Have you ever been curious about horses’ life span or stages of growth? You may have observed or heard that these amazing animals’ life cycle is rather different than our own. For example, foals can stand and walk within a few minutes of birth.
In this post, we’ll explore horses’ development from the womb right through to old age.
Pregnancy and Birth
A mare is pregnant, on average, for 340 days, or a little over 11 months. Mares give birth on their own, with even the umbilical cord breaking by itself. Labour normally lasts for 1 hour before they lie down to give birth.
Baby horses start nursing within 2 hours of their birth and are considered foals until they stop nursing after about 6 months. Foals drink up to a quarter of their body weight in milk every day. Thankfully for their mothers, baby horses often start to find solid food interesting after 10 to 14 days and can start to eat foal feed after a couple of months.
From the time that they wean, or stop nursing, to their first birthday, young horses are called weanlings. During this period, they gain a significant portion of their height and body weight. They need regular exercise to encourage muscle development.
Yearlings are horses between 1 and 2 years of age. They have growth spurts that leave them looking off balance with their hind, or rear end, higher than their withers, or the area between their shoulder bones. Over the course of the year that they spend in this stage, horses grow into their bodies, particularly their long legs.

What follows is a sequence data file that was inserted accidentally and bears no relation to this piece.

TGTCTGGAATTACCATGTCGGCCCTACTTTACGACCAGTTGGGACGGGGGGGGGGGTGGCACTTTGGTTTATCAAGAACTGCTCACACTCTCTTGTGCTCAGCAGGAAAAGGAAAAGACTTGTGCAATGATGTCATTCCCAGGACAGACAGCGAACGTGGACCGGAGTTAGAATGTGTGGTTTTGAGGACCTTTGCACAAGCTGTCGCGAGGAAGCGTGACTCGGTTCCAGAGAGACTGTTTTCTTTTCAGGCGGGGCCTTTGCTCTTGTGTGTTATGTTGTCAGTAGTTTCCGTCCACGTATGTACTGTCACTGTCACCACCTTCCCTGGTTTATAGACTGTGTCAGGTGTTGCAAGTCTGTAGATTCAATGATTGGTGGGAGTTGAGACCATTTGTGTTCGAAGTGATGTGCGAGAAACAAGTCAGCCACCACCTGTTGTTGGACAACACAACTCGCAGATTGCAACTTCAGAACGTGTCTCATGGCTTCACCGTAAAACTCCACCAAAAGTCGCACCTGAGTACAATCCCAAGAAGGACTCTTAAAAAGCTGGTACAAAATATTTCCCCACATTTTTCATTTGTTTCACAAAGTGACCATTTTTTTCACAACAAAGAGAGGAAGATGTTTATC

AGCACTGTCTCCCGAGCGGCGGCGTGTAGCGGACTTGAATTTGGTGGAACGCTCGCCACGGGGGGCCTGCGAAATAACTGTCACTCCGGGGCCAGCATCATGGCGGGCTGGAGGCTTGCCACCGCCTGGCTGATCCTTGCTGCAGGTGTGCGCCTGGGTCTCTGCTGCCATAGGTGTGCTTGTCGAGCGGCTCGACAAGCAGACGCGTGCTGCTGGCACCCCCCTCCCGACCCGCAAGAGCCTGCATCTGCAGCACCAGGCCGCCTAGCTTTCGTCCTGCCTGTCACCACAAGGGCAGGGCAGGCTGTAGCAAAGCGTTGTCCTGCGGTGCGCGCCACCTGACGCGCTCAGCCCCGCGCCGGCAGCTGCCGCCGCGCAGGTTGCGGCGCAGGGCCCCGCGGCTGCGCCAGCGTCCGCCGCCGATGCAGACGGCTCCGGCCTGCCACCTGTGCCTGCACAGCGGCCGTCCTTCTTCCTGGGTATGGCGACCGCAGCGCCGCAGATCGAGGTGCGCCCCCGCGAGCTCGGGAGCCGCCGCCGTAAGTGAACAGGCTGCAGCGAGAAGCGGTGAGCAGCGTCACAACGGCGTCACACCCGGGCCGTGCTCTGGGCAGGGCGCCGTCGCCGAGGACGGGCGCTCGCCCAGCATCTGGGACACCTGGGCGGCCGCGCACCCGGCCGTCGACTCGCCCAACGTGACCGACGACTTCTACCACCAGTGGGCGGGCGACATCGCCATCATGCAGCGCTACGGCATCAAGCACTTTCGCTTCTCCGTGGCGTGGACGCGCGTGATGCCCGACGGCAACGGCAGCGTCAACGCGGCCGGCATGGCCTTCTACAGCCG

In this puberty period, when horses are between 2 and 3 years of age, their growth rate slows as they approach their mature height and weight. Adolescence is an excellent time to start horses on training as they are quite curious, and the growth plates in their bones have normally closed, allowing them to be ridden.
By the time that it turns 4, a horse is considered a full adult. Adult horses have stabilized their height and weight and normally eat the equivalent of about 2 percent of their body weight daily. People often start breeding horses when they are about 3 years old.
Horses start to show signs of aging, like a sagging back, by the time that they’re in their early 20s, although many are still ridden for several years. For the sake of comparison, a 20-year-old horse is like a human of 60 years of age. Elderly horses need to be checked regularly since they can suffer from health problems like joint pain and kidney and liver disease, and have difficulty regulating their body temperature and weight.
Did you gain a deeper understanding of horses’ life cycle? Let us know in the comments!
Hello, My name is Shelby Gatti, and I am the owner of Shelby Ranch. I love being able to share my passion for animals with you and your family. At Shelby Ranch you can expect a ton of family adventure from horseback riding to mechanical bull riding & axe throwing.